I lied. At the end of my last post, after writing about my problems with the word ego, I promised to steer clear of any more wonky language rants and post my next update instead about the concept of separateness. But as I started researching that topic, I ran into a snag. I came across another word I realized causes just as much confusion and raises even more questions than the word ego, and I decided the meaning of this troublesome word ought to be clarified before I move on to other subjects, because it’s so central to what this whole blog is about.
The word I’m talking about is “spirituality.”
A popular thing for people to say is, “I’m not religious, but I’m spiritual.” (This saying is so popular, in fact, the phrase “spiritual but not religious” has its own Wikipedia page.) This can be a confusing sentiment, because the origin of the word “spiritual” is religious, derived specifically from the Christian concept of the Holy Spirit, and though its meaning has become nondenominational, it still conjures notions of spirits, souls and the supernatural, all of which are religious concepts.
So by this definition, “I’m not religious, but I’m spiritual,” is a contradictory statement. Maybe what people mean when they make this claim is that they’re not religious in the organized sense, but they still believe in some sort of higher power when it comes to life, the universe, and everything. In other words, they are searching for higher meaning without the help of organized religion.
But other people use the word spiritual to mean simply “non-material.” Or they use the word to evoke the idea of spirit as a kind of metaphor for the passing, impermanent nature of reality, where everything is in flux and nothing can be held onto. This aligns closer with Buddhism and Taoist philosophies.
Or they use the word to describe the secular process of trying to cultivate a deeper understanding of the universe’s mysteries, usually with the guiding insights of both Western sciences and Eastern philosophies. This search often sparks epiphanies that feel spiritual even if they’re not literally so. Realizing at your core that everything is connected, for example, can feel like a religious experience. Even the statement “everything is connected” sounds mystical, until you refer to it by its scientific name: ecology.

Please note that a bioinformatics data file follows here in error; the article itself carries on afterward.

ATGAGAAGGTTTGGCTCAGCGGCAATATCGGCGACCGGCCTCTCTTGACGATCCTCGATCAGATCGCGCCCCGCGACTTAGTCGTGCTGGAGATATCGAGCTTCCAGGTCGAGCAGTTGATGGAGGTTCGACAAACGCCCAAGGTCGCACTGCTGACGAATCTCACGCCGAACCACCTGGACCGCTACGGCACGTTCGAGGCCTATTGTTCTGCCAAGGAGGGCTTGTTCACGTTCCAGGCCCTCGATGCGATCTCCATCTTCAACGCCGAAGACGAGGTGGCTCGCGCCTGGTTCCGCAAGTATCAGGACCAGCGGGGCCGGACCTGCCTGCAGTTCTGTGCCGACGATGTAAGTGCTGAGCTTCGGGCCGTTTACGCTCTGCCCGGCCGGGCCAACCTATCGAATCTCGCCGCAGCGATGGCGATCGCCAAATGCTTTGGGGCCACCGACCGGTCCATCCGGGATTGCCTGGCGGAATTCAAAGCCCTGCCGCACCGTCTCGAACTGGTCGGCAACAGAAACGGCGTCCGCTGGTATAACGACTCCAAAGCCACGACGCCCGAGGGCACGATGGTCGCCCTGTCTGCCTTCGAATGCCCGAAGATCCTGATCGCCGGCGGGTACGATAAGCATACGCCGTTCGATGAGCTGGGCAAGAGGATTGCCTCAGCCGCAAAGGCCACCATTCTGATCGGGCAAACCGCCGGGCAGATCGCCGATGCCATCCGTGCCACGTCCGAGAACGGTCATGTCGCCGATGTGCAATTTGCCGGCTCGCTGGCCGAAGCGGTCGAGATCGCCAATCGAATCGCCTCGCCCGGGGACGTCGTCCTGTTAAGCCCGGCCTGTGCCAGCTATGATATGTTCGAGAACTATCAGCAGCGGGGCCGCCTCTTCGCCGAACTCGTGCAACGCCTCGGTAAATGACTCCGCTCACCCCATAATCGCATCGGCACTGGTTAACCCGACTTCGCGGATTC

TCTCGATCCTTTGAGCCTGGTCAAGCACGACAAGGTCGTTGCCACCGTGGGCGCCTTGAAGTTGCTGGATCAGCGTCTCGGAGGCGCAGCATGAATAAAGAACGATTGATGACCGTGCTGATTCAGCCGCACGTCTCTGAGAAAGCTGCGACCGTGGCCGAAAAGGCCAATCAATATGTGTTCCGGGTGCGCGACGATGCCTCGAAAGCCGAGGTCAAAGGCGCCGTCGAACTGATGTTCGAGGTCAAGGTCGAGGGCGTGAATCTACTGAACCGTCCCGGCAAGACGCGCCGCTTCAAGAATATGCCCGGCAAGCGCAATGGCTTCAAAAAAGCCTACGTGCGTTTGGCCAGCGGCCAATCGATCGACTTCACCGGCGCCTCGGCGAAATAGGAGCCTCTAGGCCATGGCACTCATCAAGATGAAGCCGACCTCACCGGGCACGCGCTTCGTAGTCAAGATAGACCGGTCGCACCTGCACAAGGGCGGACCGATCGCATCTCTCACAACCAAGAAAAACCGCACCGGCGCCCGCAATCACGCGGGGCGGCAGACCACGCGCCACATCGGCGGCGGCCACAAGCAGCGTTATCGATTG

This secular but seemingly mystical search for understanding is what I tend to mean when I use the word spiritual to describe myself. I don’t know of another word besides spiritual that better encapsulates that idea, and that’s unfortunate.
It’s a word problem that’s been bugging Zoe and me for a while now. Neither of us like the term spiritual—due both to its ambiguity and its religious connotations—but we’ve been unable to find a better way to describe our philosophy and the genre of blog we’re currently writing.
We could call ourselves Buddhists, but that too has religious implications. We could call ourselves “spiritual atheists,” but that’s as confusing as the phrase “spiritual but not religious.”
I thought maybe I’d make up my own word to use instead of spirituality, something that better encapsulates the concept of melding Eastern philosophies with Western sciences. The first word I thought of was Zenology. Then I found out that Zenology is a hair product company. Because of course it is.
So I thought about it more, and finally settled on the word specularism, a combination of the words secular and spiritualism. This is the best I could come up with so far. If you got other ideas, I’m open to suggestions.
(It’s worth noting here that Zoe does not endorse my new word. Says it sounds too much like speculum.)
The point is, we need another word. The word “spiritual,” like the word “ego,” means too many different things to too many different people, and this makes it an enemy of clear and concise communication.
It also makes it, frankly, annoying, as a friend pointed out while we were discussing this topic in email: “I’m really sick of the category ‘Religion and Spirituality.’ It’s everywhere. If you want to read or listen to or watch stuff that’s ‘spiritual but not religious,’ you have to sift through mostly religious stuff. So I do think there should be terminology that is secular.”
I will do my best to avoid the word spiritual in future posts. But when I do use it, as sometimes it’s unavoidable, at least you’ll have a better idea of what I mean when I say it.
And now that I’ve gotten that (kind of) cleared up, let’s move on.
Until next time, this specularist is signing out.